2. Freeze Before Baking: Freeze scone dough wedges on a plate or baking sheet for 1 hour. Once relatively frozen, you can layer them in a freezer-friendly bag or container. Bake from frozen, adding a few minutes to the bake time. Or thaw overnight, then bake as directed.
  3. Freeze After Baking: Freeze the baked and cooled scones before topping with icing. I usually freeze in a freezer-friendly bag or container. To thaw, leave out on the counter for a few hours or overnight in the refrigerator. Warm in the microwave for 30 seconds or on a baking sheet in a 300°F (149°C) oven for 10 minutes.
  4. Overnight Instructions: Prepare scones through step 4. Cover and refrigerate overnight. Continue with the recipe the following day.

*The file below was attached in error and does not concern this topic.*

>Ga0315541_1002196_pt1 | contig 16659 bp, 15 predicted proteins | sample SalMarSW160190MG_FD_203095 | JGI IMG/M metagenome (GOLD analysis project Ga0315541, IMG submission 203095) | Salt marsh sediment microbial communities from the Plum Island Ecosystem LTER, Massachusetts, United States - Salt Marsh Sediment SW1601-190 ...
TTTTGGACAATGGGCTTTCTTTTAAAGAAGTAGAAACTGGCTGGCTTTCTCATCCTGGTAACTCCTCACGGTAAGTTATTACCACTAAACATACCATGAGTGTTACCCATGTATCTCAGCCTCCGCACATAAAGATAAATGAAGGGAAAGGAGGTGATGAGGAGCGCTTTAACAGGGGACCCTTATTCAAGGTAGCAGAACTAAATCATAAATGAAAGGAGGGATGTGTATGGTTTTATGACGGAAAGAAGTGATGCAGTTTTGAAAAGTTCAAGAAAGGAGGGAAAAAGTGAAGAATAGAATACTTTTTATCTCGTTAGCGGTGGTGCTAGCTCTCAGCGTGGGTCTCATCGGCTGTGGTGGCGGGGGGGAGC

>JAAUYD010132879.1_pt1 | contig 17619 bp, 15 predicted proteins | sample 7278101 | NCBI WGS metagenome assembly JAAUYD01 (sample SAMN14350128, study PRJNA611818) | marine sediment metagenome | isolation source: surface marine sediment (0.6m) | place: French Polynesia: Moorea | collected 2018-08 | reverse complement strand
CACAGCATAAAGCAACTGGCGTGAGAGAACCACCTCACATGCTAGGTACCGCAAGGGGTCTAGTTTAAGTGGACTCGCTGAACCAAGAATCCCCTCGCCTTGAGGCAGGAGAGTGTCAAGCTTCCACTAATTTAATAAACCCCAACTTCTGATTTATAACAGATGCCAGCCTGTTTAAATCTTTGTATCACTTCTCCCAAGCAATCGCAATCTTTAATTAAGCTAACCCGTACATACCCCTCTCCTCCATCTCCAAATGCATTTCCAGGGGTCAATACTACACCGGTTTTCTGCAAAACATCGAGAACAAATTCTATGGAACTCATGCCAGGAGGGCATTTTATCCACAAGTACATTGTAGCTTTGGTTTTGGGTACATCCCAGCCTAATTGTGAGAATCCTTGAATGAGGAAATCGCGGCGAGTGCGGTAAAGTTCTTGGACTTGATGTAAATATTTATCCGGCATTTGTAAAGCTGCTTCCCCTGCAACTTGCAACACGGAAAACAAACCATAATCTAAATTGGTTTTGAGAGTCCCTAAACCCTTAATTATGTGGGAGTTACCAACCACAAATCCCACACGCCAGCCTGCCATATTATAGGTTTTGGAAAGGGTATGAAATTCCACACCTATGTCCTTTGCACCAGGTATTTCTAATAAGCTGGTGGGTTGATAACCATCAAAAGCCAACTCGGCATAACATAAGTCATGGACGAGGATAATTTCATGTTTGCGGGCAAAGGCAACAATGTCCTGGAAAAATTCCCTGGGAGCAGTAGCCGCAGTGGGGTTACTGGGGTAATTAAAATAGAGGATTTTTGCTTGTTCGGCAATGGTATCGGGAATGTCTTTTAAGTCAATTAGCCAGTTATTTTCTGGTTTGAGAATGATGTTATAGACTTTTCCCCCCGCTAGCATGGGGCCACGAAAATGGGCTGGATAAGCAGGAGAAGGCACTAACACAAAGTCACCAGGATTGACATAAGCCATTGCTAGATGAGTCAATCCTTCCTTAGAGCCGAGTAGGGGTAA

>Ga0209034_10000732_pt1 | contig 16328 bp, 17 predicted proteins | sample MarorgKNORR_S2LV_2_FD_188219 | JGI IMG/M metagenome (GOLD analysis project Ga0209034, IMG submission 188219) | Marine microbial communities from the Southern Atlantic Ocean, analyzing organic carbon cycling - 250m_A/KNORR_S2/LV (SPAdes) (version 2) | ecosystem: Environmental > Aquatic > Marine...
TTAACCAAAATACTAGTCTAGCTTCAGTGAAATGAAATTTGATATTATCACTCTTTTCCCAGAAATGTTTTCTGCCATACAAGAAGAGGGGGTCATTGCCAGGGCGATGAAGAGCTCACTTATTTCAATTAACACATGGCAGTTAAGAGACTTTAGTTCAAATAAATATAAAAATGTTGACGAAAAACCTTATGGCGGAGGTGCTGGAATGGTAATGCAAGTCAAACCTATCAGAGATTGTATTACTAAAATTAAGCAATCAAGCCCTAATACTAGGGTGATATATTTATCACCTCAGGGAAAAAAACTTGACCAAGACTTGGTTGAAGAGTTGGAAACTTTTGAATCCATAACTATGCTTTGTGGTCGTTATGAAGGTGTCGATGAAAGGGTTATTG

5. Over-spreading: Start with very cold scone dough. Expect some spread, but if the scones are over-spreading as they bake, remove from the oven and press back into its triangle shape (or whatever shape) using a rubber spatula.
  6. Cranberries: I prefer to use frozen cranberries because they keep the scone dough super cold. Fresh or even dried works too. Same amount.
  7. Orange Juice: I prefer fresh orange juice. You’ll have an orange anyway– the one you zested for the scone dough! Store-bought OJ works too, of course.

Keywords: cranberry orange scones, scones

Crumbly edges, bursts of orange flavor, orange glaze, and lots of cranberries make these scones better than any I've tried!
Crumbly edges, bursts of orange flavor, orange glaze, and lots of cranberries make these scones better than any I've tried!

143 Comments

  1. i love how tall and golden they look after they come out of the oven! and that frozen cranberry trick sounds genius for keeping the dough cold, and i bet it also helps make sure that the scones have defined pockets of fruit instead of being all pink! though those would be just as delicious (: